Yoga Question: What’s the best time of day to practice?

Yoga Question: What’s the best time of day to practice?

Q: I’ve heard that it’s best to practice yoga in the morning, is this true?  My mornings are so rushed I can’t imagine adding anything else to them, but I want to make sure that I’m getting the most from the time I do spend on my mat. A: One traditional way to practice yoga is during the Amrit Vela or time of ambrosia, just before dawn.  It is thought to be a powerful time for spiritual practice.  And there is something special about waking up early to do your rituals, whether you consider them to be spiritual practice or self-care.  In addition, when you practice yoga in the morning, then it is done and over with for the day, and you are less likely to get distracted or tired and skip yoga altogether. Doing your yoga practice at the same time every day is a great way to notice subtle differences day to day.  For most people, this also speaks in support of an early morning yoga practice.  Our morning rituals and habits tend to be more regular than any other time of day.  Plus practicing yoga in the morning allows you to start your day on the right foot and reap the benefits all day long. Another factor to take into consideration is that you will feel stiffer in the morning than later in the day.  If you are already flexible, than a morning practice will feel richer and more beneficial.  If you are dealing with chronically stiff muscles and joints, than a later day yoga practice will allow more ease and more enjoyment.  This is helpful because the more you enjoy your yoga...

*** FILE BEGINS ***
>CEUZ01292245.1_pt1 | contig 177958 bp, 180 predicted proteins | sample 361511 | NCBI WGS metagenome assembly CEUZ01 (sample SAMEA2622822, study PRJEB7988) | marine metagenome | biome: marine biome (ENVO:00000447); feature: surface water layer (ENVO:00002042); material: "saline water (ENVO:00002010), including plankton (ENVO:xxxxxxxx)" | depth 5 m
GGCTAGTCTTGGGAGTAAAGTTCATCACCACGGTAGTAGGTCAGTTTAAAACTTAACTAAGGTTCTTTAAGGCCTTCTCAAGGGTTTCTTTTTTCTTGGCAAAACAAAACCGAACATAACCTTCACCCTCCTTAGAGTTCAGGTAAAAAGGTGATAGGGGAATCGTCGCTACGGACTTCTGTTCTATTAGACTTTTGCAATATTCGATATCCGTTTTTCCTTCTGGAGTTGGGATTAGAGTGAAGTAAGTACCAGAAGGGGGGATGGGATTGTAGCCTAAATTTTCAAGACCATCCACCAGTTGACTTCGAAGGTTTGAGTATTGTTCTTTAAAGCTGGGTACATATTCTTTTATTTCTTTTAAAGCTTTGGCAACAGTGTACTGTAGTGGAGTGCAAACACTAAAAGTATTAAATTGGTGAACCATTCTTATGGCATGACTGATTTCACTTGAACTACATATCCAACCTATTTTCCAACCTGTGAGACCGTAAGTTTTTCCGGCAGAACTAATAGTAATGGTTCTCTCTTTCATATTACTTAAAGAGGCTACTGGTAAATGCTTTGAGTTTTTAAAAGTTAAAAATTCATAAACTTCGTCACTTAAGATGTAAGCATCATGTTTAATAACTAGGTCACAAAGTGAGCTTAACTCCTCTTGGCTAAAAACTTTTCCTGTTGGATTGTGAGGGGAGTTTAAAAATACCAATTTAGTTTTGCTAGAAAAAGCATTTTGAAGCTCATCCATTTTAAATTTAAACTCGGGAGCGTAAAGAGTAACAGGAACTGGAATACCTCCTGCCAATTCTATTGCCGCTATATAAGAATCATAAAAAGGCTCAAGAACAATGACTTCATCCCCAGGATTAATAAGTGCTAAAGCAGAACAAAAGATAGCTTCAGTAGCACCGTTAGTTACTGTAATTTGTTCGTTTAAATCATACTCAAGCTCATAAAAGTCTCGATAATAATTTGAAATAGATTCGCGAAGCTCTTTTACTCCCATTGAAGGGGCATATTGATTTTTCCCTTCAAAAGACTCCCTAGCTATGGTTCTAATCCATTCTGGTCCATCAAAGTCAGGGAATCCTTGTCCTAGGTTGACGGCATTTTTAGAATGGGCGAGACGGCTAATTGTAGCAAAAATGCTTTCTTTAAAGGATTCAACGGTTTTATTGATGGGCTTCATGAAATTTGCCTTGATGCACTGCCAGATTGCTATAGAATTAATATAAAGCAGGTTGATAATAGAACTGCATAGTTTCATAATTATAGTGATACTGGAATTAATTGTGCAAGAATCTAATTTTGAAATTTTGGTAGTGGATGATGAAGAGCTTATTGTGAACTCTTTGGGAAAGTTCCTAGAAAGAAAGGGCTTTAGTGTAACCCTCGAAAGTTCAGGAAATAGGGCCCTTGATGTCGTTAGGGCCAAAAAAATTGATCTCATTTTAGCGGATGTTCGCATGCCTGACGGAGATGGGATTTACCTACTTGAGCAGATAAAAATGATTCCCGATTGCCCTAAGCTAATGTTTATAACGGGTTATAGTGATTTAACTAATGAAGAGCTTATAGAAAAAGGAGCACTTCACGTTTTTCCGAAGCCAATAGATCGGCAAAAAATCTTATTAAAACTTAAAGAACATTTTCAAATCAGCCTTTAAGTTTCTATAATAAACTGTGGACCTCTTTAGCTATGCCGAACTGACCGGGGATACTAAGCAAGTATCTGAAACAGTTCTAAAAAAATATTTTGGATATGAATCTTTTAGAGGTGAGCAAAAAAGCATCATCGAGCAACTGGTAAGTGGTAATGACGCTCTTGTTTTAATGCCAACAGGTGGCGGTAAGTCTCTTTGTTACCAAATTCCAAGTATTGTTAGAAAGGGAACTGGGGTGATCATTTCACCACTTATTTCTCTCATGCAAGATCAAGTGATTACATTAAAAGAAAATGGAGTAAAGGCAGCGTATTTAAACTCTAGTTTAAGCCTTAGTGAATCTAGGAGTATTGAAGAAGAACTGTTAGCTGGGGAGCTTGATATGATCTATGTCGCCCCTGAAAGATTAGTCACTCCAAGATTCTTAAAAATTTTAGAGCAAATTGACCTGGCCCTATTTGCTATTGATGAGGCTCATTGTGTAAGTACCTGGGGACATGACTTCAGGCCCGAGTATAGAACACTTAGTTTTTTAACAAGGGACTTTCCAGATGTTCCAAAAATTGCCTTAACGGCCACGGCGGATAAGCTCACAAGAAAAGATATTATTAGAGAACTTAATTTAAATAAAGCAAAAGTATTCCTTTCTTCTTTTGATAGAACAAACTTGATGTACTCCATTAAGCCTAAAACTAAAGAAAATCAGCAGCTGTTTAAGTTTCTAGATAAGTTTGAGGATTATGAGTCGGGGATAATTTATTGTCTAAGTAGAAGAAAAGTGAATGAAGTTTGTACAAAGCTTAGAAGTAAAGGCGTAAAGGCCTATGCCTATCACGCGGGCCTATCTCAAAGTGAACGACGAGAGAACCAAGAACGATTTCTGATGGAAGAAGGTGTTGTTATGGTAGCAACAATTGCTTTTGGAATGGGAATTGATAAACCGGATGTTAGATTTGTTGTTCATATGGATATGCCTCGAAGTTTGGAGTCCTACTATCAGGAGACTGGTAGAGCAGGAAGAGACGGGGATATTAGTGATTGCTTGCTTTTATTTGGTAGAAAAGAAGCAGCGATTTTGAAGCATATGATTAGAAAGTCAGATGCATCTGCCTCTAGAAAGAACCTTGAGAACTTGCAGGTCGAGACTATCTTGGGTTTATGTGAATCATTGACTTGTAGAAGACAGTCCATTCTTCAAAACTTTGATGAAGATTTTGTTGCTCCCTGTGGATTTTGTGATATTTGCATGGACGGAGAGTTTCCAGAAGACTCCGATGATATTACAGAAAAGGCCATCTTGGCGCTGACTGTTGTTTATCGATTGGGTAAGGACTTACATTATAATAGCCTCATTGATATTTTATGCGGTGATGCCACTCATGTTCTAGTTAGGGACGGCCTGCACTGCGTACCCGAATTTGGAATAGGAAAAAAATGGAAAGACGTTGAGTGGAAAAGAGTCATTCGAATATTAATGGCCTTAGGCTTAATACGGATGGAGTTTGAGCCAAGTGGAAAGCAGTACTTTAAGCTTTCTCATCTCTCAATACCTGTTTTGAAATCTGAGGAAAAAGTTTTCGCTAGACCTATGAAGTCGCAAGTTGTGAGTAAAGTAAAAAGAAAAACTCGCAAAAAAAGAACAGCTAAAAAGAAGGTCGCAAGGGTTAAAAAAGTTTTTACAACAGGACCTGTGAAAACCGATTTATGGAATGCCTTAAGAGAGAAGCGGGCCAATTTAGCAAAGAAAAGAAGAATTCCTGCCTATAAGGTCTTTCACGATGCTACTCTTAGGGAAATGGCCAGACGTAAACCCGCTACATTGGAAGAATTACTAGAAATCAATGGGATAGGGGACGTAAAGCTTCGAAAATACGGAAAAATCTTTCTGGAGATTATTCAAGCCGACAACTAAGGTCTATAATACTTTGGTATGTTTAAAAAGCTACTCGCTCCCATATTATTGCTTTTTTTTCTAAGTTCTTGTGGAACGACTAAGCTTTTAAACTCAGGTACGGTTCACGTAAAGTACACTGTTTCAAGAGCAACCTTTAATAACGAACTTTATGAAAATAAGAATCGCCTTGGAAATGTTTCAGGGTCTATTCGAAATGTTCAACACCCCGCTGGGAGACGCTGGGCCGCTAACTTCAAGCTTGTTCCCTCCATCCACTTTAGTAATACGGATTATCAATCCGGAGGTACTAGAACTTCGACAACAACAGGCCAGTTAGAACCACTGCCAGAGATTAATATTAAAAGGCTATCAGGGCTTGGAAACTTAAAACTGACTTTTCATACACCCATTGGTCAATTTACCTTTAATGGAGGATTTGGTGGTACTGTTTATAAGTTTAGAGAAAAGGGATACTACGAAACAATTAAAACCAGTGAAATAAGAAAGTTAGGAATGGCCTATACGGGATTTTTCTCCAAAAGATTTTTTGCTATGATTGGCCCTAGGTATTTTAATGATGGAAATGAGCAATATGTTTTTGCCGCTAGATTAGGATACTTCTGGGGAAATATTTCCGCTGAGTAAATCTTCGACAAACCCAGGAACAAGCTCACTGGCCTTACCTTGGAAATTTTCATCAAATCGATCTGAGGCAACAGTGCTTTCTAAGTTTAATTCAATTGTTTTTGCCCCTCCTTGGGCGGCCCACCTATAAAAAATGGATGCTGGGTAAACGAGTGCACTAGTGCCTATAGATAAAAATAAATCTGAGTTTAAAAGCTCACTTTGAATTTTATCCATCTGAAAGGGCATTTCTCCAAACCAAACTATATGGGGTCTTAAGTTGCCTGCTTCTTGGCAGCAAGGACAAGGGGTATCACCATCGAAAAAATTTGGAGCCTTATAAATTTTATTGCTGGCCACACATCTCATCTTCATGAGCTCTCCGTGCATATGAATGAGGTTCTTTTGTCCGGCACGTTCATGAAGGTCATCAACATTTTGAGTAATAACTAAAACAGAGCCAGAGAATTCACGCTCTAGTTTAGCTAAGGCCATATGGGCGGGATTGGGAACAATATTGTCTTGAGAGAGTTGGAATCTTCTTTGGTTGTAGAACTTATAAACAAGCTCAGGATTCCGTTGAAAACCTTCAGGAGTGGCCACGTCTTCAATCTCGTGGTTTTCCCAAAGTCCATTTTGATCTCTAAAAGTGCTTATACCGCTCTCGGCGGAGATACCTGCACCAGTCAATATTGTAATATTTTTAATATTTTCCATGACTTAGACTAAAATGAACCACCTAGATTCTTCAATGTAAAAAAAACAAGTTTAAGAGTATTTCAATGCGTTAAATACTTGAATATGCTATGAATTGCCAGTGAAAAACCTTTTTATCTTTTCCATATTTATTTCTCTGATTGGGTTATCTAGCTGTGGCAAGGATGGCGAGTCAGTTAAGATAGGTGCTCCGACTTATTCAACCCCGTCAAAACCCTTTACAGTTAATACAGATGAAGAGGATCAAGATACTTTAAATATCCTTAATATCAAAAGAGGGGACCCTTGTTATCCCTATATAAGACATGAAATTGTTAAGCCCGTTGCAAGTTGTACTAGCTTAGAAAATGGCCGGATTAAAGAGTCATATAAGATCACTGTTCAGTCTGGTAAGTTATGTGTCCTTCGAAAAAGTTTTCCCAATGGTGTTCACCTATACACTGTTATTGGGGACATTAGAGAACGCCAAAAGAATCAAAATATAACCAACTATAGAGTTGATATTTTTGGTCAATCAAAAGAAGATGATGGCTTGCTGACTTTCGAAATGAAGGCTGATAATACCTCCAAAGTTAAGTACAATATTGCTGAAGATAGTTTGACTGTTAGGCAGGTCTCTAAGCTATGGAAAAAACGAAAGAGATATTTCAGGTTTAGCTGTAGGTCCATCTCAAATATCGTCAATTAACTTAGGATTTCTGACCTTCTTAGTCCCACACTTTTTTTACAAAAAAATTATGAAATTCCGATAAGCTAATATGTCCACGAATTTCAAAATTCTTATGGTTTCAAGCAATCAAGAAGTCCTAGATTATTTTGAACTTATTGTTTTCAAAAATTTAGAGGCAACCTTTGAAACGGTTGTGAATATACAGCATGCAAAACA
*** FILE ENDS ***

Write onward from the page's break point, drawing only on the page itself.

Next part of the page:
3 mistakes smart people make when they do yoga

3 mistakes smart people make when they do yoga

Even smart people make mistakes that keep them from getting the most from their time in yoga class. Here are some mistakes that you might not have considered. Pass them on to your (smart) friends who are just starting out. #3. Attend the wrong class. “Well, I know it’s a level 3 Hot Vinyasa, but it fits in with my schedule and I can get my cardio out of the way while I’m at it.” As a recent article in the New York Times pointed out, yoga is not without risk. It’s an incredibly worthwhile practice, but it needs to be approached with respect. Many people take classes based on price, time, and location rather than the level and style of the class. This is understandable since smart people are busy and the names of classes can be confusing and even misleading. However attending the wrong class can sometimes be worse than doing no yoga at all. If you are out of shape and you start out with a class that leaves you feeling out of your league, you may give up entirely thinking that yoga is not for you and even worse you could injure yourself. However if you are an adrenaline junkie, starting out with a gentle beginner class may actually wind up working against you. If you don’t yet know how to slow down then the pace of the class may leave you bored and unmotivated to come back for more. If you have serious physical impairments, then spending time working with a skilled instructor one-on-one can give you the confidence to be able to modify...